Heterodimerization and endocytosis of Arabidopsis brassinosteroid receptors BRI1 and AtSERK3 (BAK1).
ABSTRACT In Arabidopsis thaliana brassinosteroid (BR), perception is mediated by two Leu-rich repeat receptor-like kinases, BRASSINOSTEROID INSENSITIVE1 (BRI1) and BRI1-ASSOCIATED RECEPTOR KINASE1 (BAK1) (Arabidopsis SOMATIC EMBRYOGENESIS RECEPTOR-like KINASE3 [AtSERK3]). Genetic, biochemical, and yeast (Saccharomyces cerevisiae) interaction studies suggested that the BRI1-BAK1 receptor complex initiates BR signaling, but the role of the BAK1 receptor is still not clear. Using transient expression in protoplasts of BRI1 and AtSERK3 fused to cyan and yellow fluorescent green fluorescent protein variants allowed us to localize each receptor independently in vivo. We show that BRI1, but not AtSERK3, homodimerizes in the plasma membrane, whereas BRI1 and AtSERK3 preferentially heterodimerize in the endosomes. Coexpression of BRI1 and AtSERK3 results in a change of the steady state distribution of both receptors because of accelerated endocytosis. Endocytic vesicles contain either BRI1 or AtSERK3 alone or both. We propose that the AtSERK3 protein is involved in changing the equilibrium between plasma membrane-located BRI1 homodimers and endocytosed BRI1-AtSERK3 heterodimers.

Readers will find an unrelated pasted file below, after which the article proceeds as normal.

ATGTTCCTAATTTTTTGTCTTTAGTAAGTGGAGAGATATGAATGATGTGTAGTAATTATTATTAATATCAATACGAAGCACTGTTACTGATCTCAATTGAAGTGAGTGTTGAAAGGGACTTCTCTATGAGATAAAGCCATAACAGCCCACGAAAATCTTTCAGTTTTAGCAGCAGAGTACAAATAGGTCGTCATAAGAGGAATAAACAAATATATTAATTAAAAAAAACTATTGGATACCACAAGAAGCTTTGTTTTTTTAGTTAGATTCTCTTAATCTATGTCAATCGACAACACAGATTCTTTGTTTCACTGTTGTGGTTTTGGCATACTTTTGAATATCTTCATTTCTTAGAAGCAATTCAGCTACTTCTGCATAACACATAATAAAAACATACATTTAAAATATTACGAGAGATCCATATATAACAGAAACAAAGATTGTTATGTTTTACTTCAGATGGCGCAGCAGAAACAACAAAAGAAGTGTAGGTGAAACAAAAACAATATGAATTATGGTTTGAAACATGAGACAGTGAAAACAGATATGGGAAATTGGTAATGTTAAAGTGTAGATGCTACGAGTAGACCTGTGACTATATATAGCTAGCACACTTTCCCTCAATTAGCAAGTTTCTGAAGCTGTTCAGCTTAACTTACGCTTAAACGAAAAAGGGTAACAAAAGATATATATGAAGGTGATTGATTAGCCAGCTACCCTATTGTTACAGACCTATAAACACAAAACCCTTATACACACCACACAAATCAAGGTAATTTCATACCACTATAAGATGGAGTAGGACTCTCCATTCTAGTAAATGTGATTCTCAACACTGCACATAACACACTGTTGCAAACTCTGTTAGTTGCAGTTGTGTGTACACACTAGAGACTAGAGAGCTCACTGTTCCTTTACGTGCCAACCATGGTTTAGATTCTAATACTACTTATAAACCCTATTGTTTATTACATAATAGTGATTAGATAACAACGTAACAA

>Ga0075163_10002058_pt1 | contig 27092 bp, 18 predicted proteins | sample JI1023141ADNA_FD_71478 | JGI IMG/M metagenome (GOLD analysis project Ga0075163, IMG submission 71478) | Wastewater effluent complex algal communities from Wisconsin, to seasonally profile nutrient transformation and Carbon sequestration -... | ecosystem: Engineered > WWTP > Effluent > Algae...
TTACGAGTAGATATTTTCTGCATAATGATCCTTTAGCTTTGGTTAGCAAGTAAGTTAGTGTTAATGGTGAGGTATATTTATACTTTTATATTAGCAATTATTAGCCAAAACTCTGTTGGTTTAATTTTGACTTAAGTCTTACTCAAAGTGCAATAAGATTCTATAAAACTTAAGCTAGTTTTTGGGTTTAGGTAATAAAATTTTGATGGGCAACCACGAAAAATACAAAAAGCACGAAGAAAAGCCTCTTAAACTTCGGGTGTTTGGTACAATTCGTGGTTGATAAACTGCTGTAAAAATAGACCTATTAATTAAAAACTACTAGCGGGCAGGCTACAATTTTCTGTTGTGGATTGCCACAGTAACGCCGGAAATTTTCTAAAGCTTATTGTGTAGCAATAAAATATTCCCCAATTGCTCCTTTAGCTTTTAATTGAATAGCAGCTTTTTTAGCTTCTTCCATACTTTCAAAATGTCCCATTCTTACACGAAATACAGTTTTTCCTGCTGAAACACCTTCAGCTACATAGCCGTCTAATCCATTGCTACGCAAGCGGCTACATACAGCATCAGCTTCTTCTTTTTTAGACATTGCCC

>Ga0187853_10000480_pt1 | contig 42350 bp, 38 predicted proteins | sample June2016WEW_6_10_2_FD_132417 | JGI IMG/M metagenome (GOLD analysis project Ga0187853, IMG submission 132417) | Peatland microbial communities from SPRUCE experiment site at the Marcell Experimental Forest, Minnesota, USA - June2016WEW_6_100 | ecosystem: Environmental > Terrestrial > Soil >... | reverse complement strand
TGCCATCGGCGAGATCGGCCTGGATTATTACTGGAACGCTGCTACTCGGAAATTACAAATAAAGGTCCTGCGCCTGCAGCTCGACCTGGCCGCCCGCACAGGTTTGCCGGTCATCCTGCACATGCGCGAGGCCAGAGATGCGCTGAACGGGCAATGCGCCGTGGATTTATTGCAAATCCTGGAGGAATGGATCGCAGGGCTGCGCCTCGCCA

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ABSTRACT: The complex organization of plant cells makes it likely that the molecular behaviour of proteins in the test tube and the cell is different. For this reason, it is essential though a challenge to study proteins in their natural environment. Several innovative microspectroscopic approaches provide such possibilities, combining the high spatial resolution of microscopy with spectroscopic techniques to obtain information about the dynamical behaviour of molecules. Methods to visualize interaction can be based on FRET (fluorescence detected resonance energy transfer), for example in fluorescence lifetime imaging microscopy (FLIM). Another method is based on fluorescence correlation spectroscopy (FCS) by which the diffusion rate of single molecules can be determined, giving insight into whether a protein is part of a larger complex or not. Here, both FRET- and FCS-based approaches to study protein-protein interactions in vivo are reviewed.Plant Molecular Biology 01/2003; 50(6):871-83. · 4.15 Impact Factor